RFID helps track endangered species, improve recycling and reduce emissions
More than 1,000 animal species are endangered worldwide. The volume of electronic waste now equals packaging waste. And C02 emissions are on the rise.
RFID is already alleviating all these problems on a small scale. As the technology develops and is adopted more widely, the benefits are bound to increase.
Researchers, for example, need to learn more about endangered animals and their habits in order to influence policy decisions on land use and preservation. Scientists are tagging wild animals with RFID in order to study their movements over huge areas of land.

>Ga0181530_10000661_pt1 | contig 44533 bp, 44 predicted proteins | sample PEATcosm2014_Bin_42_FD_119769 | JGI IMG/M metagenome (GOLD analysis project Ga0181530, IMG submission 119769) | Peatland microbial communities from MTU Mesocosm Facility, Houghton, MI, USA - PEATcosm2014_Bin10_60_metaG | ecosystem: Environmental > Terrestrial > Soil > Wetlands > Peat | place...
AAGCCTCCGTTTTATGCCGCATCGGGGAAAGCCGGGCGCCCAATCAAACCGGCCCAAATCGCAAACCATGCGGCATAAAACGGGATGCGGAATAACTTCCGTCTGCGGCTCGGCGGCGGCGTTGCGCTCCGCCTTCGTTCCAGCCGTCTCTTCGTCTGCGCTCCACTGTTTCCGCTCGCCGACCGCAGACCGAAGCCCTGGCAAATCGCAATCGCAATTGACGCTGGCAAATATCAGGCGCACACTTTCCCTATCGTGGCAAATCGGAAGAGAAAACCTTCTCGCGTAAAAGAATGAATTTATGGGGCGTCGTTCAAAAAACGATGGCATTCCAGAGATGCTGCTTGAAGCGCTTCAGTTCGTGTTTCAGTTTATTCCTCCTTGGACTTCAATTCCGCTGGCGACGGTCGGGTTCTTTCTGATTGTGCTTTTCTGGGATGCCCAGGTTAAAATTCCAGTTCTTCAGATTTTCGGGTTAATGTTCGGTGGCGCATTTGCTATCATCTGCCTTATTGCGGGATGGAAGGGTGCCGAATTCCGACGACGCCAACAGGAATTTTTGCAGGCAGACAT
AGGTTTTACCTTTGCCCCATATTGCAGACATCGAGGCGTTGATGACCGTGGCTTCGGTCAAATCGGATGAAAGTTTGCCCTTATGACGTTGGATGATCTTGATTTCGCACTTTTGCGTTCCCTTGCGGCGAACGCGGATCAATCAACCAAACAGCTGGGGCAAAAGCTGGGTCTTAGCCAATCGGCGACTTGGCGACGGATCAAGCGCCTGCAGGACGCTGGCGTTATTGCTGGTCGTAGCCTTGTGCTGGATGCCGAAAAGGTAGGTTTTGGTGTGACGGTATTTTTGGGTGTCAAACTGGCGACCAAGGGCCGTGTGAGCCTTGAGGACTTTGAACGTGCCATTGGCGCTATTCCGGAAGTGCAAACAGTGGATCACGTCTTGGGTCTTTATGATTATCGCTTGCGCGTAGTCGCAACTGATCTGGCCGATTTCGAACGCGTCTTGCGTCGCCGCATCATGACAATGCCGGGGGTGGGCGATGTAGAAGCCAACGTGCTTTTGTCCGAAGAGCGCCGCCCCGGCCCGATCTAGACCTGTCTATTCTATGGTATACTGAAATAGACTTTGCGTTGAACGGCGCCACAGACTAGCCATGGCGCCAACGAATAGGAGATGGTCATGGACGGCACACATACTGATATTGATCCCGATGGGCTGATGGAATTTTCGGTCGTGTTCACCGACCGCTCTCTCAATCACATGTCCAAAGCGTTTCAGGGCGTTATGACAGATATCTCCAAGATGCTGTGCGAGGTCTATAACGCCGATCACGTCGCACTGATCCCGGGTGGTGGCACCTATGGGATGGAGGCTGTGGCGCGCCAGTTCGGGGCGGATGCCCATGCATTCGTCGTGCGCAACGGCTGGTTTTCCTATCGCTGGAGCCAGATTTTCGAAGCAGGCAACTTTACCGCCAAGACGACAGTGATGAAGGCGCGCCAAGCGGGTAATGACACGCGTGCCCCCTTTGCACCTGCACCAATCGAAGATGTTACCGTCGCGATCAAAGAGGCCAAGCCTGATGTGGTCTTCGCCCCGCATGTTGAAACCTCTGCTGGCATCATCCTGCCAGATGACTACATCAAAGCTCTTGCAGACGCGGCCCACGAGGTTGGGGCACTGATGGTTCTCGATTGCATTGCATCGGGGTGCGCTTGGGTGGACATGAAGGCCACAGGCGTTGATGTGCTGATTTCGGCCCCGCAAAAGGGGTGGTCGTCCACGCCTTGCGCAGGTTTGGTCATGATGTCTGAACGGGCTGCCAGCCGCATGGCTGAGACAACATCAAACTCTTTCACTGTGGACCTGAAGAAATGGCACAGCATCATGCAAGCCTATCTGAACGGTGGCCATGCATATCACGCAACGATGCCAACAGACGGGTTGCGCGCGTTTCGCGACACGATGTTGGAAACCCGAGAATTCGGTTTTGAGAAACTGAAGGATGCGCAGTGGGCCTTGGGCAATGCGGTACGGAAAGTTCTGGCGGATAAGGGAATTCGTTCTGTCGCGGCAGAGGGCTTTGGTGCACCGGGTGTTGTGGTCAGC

Reducing electronic waste
According to an environmental protection group, we generate some 20 to 50 million tonnes of electronic waste every year. As we upgrade our electronic equipment more frequently, we throw away more televisions, mobile phones, computers and DVD players than ever before. Electronic waste, often called e-waste, now makes up 5 percent of all municipal solid waste worldwide – most of it could be recycled.
Transportation fuels account for 14 percent of annual greenhouse gas emissions, and gas prices are higher than ever. With RFID, companies can manage their fleets more effectively, saving fuel and reducing emissions.
In many ways, therefore, RFID is contributing to the conservation of our environment.
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